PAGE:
Weston Playhouse Stages "Ella: The Musical"
07/16/12 5:30PM By Nina Keck  Download MP3
Ella Fitzgerald spent nearly 60 years in the spotlight. She won 13 Grammy awards, the National Medal of the Arts, the Presidential Freedom Award and millions of fans around the world. But who was Ella? Really? A musical at the Weston Playhouse peels back the curtain to tell the poignant, real-life story of this notoriously private jazz legend.
Joilet Harris has done her share of performing over the years - on stage, on TV, in movies. But playing the First Lady of Song, the Queen of Jazz, playing Ella? Those are big shoes to fill.
"Yeah," says Harris, "it was a challenge." "Sit with DVDs, CDs videos sitting at a table with honest to goodness, a legal pad writing down scadidily-dop-de- woop-de-wap. ... So, I'm trying to give it that as best I can. "Fitzgerald's nearly pitch perfect voice could sing just about anything. But it was her ability to scat - to riff on a melody like a trumpet or saxophone that really set her apart among jazz singers.
Joilet Harris says it's not an easy skill to master.
"In scatting you're taught to listen to what the horns play," she said. "That's how you get the movements of the scat phrasing," says Harris. "A lot of it is trying to get your tongue loosened up - to get the repetitiveness of the phrases you're doing. I'll do dldldldldldldld. - so my tongue moves quickly."Director Tim Fort says like a lot of Ella Fitzgerald fans, he didn't know much about the singer beyond her music. But he says her life story is as powerful as her voice. To tell that story, Fort says the playwrights set the musical in 1966. Ella's half sister - the person closest to her at the time - has just died and the 49-year-old singer is distraught. "But," says Fort, "She's expected to perform at a televised concert and her manager is demanding that the shy star interact more with the audience."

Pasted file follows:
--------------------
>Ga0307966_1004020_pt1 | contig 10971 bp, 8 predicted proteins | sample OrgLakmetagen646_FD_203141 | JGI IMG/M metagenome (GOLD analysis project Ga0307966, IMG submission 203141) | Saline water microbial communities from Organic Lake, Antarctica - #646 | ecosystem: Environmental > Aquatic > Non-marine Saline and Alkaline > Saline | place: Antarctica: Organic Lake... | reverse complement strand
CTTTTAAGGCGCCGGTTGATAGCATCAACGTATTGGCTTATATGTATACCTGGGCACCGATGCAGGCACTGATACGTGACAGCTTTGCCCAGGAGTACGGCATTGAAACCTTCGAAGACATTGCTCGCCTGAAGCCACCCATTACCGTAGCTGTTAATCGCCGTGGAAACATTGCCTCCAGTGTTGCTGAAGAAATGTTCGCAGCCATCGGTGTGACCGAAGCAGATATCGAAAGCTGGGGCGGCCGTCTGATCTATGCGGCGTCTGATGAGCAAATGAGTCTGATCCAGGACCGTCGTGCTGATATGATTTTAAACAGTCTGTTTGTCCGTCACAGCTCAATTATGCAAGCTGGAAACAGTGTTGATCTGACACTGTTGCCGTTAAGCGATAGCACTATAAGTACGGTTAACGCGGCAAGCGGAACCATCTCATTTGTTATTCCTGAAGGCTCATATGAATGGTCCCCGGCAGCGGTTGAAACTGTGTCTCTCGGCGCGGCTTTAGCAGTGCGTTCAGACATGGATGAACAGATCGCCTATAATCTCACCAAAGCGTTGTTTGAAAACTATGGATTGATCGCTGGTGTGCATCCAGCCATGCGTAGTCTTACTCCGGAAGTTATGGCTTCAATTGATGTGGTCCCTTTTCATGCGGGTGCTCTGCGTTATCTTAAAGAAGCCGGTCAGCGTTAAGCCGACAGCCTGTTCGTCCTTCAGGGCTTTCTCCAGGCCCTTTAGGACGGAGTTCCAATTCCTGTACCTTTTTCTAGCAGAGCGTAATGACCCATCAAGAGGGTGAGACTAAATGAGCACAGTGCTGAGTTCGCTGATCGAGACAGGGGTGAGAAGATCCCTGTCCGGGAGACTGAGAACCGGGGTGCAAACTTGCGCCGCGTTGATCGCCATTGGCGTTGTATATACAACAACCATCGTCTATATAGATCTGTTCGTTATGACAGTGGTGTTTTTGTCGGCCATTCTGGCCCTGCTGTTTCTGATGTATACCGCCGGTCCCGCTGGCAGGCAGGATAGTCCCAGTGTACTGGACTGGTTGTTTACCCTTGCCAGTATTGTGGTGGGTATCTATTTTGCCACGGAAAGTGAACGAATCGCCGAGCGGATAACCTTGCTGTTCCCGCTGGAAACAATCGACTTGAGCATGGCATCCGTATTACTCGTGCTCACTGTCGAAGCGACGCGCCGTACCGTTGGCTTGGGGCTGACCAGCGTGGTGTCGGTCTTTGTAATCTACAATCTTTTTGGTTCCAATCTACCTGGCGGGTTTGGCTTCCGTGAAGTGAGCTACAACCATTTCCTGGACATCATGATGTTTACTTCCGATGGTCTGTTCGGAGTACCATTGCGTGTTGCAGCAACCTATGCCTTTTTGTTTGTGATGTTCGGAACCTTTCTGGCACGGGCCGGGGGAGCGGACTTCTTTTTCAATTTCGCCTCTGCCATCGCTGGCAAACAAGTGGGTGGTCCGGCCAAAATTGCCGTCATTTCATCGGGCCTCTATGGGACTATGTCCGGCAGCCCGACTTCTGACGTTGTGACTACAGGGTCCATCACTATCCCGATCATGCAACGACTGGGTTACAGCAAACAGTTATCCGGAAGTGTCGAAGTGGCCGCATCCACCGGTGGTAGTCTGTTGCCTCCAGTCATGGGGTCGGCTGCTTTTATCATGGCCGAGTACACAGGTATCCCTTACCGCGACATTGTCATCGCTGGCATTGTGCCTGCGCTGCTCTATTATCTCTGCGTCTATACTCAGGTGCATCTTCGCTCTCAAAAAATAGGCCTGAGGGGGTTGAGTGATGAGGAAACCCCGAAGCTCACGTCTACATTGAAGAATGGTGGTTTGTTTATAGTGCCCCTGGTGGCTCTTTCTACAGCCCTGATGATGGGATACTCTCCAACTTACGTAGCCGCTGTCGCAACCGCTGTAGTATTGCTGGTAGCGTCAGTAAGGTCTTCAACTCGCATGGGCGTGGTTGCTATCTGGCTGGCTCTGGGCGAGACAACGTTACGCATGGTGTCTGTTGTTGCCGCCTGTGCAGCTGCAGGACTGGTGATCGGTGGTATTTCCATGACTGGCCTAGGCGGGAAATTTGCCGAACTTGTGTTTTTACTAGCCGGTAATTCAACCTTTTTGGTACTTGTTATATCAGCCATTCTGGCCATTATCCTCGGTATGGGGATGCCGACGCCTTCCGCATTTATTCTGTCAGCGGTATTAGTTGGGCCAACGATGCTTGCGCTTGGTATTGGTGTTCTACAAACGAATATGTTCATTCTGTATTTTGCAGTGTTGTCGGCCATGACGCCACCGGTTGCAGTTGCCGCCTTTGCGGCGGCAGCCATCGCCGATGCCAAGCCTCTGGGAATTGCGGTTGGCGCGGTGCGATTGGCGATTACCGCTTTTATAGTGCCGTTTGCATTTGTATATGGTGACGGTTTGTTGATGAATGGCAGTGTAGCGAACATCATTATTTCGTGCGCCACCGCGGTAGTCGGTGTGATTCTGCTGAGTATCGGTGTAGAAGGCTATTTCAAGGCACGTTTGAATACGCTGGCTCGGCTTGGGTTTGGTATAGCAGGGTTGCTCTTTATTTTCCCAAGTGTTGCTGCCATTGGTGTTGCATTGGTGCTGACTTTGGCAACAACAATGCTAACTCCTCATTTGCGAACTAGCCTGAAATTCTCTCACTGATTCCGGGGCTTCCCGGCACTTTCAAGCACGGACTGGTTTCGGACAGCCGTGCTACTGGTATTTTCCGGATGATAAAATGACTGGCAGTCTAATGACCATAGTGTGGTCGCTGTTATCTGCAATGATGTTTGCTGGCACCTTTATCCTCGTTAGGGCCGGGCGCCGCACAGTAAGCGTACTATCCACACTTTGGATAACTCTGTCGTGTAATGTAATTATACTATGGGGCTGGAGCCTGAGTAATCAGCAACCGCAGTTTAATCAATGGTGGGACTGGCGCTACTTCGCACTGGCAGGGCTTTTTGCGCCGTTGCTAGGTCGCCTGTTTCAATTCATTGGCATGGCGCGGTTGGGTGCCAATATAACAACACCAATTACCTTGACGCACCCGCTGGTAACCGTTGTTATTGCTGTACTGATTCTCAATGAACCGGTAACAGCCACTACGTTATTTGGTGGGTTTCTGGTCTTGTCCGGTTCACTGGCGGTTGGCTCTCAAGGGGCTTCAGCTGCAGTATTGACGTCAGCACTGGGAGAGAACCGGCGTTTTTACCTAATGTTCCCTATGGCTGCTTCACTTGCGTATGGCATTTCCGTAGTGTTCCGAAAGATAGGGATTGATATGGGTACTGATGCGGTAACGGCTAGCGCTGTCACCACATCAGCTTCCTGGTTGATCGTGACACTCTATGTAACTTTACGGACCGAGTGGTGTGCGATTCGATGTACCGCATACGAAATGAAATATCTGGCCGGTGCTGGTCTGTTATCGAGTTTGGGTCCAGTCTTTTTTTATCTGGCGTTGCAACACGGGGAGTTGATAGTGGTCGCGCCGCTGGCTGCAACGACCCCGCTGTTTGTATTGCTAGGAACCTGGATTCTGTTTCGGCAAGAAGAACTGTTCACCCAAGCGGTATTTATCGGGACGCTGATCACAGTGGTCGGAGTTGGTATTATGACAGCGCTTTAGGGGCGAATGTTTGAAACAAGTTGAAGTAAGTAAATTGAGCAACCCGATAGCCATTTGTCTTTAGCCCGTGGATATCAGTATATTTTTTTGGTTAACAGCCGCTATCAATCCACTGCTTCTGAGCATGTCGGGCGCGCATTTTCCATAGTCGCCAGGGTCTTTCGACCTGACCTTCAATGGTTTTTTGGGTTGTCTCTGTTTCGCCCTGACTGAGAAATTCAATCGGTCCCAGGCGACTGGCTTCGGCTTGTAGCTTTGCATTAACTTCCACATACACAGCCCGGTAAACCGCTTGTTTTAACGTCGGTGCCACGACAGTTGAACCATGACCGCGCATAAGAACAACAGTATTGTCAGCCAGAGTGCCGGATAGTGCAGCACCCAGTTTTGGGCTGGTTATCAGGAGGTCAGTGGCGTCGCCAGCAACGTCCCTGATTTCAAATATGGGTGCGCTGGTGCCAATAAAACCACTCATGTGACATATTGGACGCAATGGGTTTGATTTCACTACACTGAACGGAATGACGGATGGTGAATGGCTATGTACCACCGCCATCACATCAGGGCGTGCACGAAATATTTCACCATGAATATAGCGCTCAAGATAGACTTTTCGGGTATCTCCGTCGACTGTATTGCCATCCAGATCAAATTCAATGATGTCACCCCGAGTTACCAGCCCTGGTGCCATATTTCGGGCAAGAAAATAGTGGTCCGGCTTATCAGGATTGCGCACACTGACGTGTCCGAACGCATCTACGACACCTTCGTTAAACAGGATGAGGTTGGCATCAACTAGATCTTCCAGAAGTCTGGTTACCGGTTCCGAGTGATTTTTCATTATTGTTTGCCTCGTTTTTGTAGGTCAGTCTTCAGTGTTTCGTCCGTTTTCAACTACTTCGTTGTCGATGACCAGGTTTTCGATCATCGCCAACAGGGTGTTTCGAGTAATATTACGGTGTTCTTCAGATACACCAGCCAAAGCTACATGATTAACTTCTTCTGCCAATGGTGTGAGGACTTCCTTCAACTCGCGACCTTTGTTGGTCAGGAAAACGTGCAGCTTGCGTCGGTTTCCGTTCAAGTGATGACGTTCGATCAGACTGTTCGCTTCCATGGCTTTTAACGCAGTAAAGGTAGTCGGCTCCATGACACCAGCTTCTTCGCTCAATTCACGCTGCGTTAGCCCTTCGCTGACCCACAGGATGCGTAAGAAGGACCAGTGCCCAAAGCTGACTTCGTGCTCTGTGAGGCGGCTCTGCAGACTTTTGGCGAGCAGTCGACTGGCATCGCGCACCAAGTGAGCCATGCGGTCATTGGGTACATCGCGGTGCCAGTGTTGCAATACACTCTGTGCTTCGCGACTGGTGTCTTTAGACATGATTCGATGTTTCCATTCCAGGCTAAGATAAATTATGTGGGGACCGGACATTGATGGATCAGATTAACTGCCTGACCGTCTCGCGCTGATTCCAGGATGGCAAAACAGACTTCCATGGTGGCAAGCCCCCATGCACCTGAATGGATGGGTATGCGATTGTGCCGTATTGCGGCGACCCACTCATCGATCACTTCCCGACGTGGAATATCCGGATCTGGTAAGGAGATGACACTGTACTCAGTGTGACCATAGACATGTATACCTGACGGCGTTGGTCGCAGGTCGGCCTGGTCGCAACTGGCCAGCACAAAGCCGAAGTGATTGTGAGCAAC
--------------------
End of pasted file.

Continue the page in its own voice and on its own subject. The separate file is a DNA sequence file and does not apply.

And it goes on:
"Ella says, ‘Well, I don't do patter and I don't want to talk about myself.' " But," Fort says, "then he leaves, everybody leaves the stage and she starts thinking about what she might say and then we start to learn about her past and little scenes play out as we see her grow up and become the Ella that we know.
The musicians become characters and in scenes played out you learn that her father was out of the picture early; that her step father sexually abused her; and that her mother died when Ella was just 15. Undaunted, she entered a talent show that same year at Harlem's famed Apollo Theater. She planned to dance. But she was intimidated by dancers who went on before her. So Ella sang. The crowd was wowed and her career was launched. Any hurt, any pain was tucked away.Joilet Harris admits she's endured similar heartbreak and says like Ella she's an introverted extrovert. "I understand her," says Harris. "And what we do is to live out who we want to be on stage. We live our lives through our music and the audience. That instant gratification," says Harris, "that instant applause that instant approval that you didn't necessarily get from the rocking of your mother in her arms or the nurturing of your dad - you get it from your audience."
Audiences that Harris hopes can now get a more nuanced and realistic picture of Ella Fitzgerald the woman.
Ella, the musical has been on tour since 2005. The Weston is the first theater in the country to put on a regional performance.